Many personal lines agents and brokers have insureds who drive for a ridesharing company such as Uber or Lyft. Yet, these clients may not be properly insured for this activity.
Once you identify these individuals, consider the three phases of ridesharing to understand the possible coverage ramifications and then offer recommendations to those clients to effectively fill those potential coverage gaps.
Uncover Your Ridesharing Clients
To start, determine those personal auto clients who drive for a ridesharing company. (Ridesharing involves the personal automobile owner transporting passengers with the owner's vehicle on short trips.) So, reach out to your auto client base and advise your ridesharing drivers of potential coverage gaps.
Recognize the Three Phases of Ridesharing
To explain how best to insure your clients who drive for ridesharing companies, consider the three phases of ridesharing.
Phase 1—The app is on, but a ride connection is pending. The Uber/Lyft insurance coverage is liability only (excess over any possible personal auto insurance) during this phase with typically low limits.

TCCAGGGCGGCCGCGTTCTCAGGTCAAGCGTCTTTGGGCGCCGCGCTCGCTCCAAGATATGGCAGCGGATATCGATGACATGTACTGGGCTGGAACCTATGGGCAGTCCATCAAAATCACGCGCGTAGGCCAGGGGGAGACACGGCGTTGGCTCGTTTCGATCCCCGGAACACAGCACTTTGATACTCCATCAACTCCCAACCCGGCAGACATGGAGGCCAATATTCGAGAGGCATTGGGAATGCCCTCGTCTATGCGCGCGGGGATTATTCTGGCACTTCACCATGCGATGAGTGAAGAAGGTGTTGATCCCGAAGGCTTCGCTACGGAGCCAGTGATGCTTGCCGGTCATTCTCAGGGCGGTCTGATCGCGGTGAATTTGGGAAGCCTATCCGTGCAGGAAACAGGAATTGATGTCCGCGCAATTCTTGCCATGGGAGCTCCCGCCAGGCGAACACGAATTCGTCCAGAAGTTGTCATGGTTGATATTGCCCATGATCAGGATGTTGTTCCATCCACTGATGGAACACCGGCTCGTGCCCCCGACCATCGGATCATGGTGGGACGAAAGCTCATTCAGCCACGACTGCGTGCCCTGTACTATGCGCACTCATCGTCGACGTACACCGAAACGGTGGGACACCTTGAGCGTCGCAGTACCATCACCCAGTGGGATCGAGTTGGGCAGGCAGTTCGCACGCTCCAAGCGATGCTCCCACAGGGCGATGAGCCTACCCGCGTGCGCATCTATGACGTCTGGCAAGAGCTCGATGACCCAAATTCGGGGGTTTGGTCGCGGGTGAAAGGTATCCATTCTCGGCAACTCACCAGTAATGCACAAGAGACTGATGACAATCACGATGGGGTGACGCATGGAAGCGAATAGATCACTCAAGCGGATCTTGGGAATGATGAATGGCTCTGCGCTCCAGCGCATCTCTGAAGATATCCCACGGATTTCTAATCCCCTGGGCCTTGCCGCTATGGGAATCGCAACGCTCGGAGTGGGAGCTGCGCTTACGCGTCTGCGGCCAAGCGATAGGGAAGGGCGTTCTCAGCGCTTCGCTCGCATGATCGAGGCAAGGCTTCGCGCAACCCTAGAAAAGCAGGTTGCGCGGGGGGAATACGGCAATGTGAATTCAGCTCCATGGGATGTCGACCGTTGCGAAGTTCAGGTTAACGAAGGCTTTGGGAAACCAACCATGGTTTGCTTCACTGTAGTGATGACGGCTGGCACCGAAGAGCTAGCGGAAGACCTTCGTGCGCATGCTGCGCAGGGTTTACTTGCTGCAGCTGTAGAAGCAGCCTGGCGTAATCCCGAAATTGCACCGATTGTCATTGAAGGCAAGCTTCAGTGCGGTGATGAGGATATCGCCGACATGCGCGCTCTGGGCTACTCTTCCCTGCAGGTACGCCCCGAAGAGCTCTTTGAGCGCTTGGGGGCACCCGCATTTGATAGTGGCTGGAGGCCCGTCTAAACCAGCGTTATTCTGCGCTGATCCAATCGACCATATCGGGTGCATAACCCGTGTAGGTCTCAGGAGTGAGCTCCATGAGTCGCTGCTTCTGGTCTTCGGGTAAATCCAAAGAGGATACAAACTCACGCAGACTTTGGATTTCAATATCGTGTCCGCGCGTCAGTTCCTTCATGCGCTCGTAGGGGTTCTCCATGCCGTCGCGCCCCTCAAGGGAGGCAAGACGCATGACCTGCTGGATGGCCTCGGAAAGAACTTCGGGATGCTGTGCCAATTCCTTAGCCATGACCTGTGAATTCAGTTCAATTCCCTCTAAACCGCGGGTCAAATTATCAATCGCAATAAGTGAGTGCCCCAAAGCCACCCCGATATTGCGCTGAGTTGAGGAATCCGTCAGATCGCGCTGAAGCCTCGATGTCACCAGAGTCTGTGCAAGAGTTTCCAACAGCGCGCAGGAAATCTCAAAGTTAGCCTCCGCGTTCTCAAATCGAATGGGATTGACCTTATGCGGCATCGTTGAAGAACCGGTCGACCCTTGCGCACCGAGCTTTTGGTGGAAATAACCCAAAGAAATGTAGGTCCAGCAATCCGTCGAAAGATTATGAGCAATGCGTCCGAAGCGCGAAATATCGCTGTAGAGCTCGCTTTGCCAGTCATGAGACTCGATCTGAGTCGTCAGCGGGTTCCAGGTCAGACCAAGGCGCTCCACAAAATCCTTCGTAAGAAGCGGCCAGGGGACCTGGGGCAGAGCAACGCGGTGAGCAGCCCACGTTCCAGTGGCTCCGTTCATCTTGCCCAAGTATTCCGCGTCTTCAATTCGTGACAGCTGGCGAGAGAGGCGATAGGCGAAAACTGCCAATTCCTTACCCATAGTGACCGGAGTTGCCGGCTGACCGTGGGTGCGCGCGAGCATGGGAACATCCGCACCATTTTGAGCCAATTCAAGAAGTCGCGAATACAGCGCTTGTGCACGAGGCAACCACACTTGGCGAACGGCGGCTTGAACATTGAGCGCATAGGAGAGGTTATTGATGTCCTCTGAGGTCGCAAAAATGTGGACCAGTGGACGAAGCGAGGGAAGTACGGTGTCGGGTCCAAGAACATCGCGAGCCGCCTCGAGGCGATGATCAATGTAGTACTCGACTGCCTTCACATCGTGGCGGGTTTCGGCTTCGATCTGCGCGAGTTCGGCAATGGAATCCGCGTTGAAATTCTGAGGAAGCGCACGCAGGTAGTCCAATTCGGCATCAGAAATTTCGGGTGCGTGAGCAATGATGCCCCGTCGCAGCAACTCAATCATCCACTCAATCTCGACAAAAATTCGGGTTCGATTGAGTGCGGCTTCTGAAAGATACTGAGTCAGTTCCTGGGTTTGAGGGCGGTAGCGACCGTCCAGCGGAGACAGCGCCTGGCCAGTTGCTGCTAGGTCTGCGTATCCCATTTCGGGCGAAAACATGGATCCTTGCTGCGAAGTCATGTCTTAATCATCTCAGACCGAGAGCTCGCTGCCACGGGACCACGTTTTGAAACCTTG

Phase 2—A trip is now accepted, with the driver in route to pick up the passenger. The ridesharing insurance coverage (still excess) is deeper and broader during this phase, but gaps may still exist.
Phase 3—The passenger is picked up, and the trip is on! The ridesharing company's insurance is similar to phase 2 coverage (but now primary). The personal auto policy (PAP) provides absolutely no coverage during this phase.
Now, consider specific coverage recommendations.
Recommendations To Fill Ridesharing Gaps
Although a few state variations may apply, the following recommendations will prove helpful to your Uber- and Lyft-driving clients.
Add the broadest endorsement, such as the Insurance Services Office, Inc., Transportation Network Driver Coverage (No Passenger) (PP 23 41) endorsement, to the auto policy for protection during phases 1 and 2. With this endorsement, the PAP provides primary coverage, and the ridesharing company's insurance is excess.
If a jurisdiction does not permit a PAP endorsement, procure a business auto policy for your client (primary coverage).
Advise your client to purchase any optional insurance from the ridesharing company.
Consider increasing your insured's auto liability limits.
Communicate to your client the limitations of the ridesharing company's insurance (e.g., Lyft's $2,500 physical damage deductible).
Become Your Client's Personal Risk Manager
This process is a reminder to evolve from simply selling insurance to becoming your insured's personal risk manager. Your clients will thank you, and your retention rates will inevitably increase.
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